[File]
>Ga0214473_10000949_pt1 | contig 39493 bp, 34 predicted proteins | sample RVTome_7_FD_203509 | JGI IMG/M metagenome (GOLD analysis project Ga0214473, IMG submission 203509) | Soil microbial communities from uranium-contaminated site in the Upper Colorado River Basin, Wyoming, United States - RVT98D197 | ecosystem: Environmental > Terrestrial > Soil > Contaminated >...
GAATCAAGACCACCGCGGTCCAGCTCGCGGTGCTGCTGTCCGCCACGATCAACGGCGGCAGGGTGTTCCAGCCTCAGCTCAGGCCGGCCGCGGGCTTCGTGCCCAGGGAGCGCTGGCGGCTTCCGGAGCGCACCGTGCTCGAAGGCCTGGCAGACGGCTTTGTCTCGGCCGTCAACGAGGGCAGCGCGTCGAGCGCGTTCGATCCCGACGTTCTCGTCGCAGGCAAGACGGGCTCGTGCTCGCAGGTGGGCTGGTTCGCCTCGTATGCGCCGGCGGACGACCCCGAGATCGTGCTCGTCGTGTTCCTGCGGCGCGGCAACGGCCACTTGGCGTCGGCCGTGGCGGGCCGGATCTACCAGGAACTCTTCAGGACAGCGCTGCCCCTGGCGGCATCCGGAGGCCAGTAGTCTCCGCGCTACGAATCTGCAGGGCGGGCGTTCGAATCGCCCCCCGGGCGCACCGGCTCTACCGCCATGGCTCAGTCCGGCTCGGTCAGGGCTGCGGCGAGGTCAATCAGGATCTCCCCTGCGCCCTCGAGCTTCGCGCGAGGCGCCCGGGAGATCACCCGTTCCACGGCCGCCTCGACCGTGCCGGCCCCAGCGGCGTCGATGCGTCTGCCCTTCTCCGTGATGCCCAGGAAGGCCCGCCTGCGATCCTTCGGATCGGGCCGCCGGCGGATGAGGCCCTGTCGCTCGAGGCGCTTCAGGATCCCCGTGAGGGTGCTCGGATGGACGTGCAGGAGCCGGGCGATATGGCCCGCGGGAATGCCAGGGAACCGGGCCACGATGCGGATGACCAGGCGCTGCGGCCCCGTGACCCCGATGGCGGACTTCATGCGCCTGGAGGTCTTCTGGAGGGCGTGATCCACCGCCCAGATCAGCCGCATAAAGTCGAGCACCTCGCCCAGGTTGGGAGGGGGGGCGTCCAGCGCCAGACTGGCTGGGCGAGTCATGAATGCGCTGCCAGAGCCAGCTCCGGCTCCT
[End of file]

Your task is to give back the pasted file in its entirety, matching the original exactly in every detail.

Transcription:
>Ga0214473_10000949_pt1 | contig 39493 bp, 34 predicted proteins | sample RVTome_7_FD_203509 | JGI IMG/M metagenome (GOLD analysis project Ga0214473, IMG submission 203509) | Soil microbial communities from uranium-contaminated site in the Upper Colorado River Basin, Wyoming, United States - RVT98D197 | ecosystem: Environmental > Terrestrial > Soil > Contaminated >...
GAATCAAGACCACCGCGGTCCAGCTCGCGGTGCTGCTGTCCGCCACGATCAACGGCGGCAGGGTGTTCCAGCCTCAGCTCAGGCCGGCCGCGGGCTTCGTGCCCAGGGAGCGCTGGCGGCTTCCGGAGCGCACCGTGCTCGAAGGCCTGGCAGACGGCTTTGTCTCGGCCGTCAACGAGGGCAGCGCGTCGAGCGCGTTCGATCCCGACGTTCTCGTCGCAGGCAAGACGGGCTCGTGCTCGCAGGTGGGCTGGTTCGCCTCGTATGCGCCGGCGGACGACCCCGAGATCGTGCTCGTCGTGTTCCTGCGGCGCGGCAACGGCCACTTGGCGTCGGCCGTGGCGGGCCGGATCTACCAGGAACTCTTCAGGACAGCGCTGCCCCTGGCGGCATCCGGAGGCCAGTAGTCTCCGCGCTACGAATCTGCAGGGCGGGCGTTCGAATCGCCCCCCGGGCGCACCGGCTCTACCGCCATGGCTCAGTCCGGCTCGGTCAGGGCTGCGGCGAGGTCAATCAGGATCTCCCCTGCGCCCTCGAGCTTCGCGCGAGGCGCCCGGGAGATCACCCGTTCCACGGCCGCCTCGACCGTGCCGGCCCCAGCGGCGTCGATGCGTCTGCCCTTCTCCGTGATGCCCAGGAAGGCCCGCCTGCGATCCTTCGGATCGGGCCGCCGGCGGATGAGGCCCTGTCGCTCGAGGCGCTTCAGGATCCCCGTGAGGGTGCTCGGATGGACGTGCAGGAGCCGGGCGATATGGCCCGCGGGAATGCCAGGGAACCGGGCCACGATGCGGATGACCAGGCGCTGCGGCCCCGTGACCCCGATGGCGGACTTCATGCGCCTGGAGGTCTTCTGGAGGGCGTGATCCACCGCCCAGATCAGCCGCATAAAGTCGAGCACCTCGCCCAGGTTGGGAGGGGGGGCGTCCAGCGCCAGACTGGCTGGGCGAGTCATGAATGCGCTGCCAGAGCCAGCTCCGGCTCCT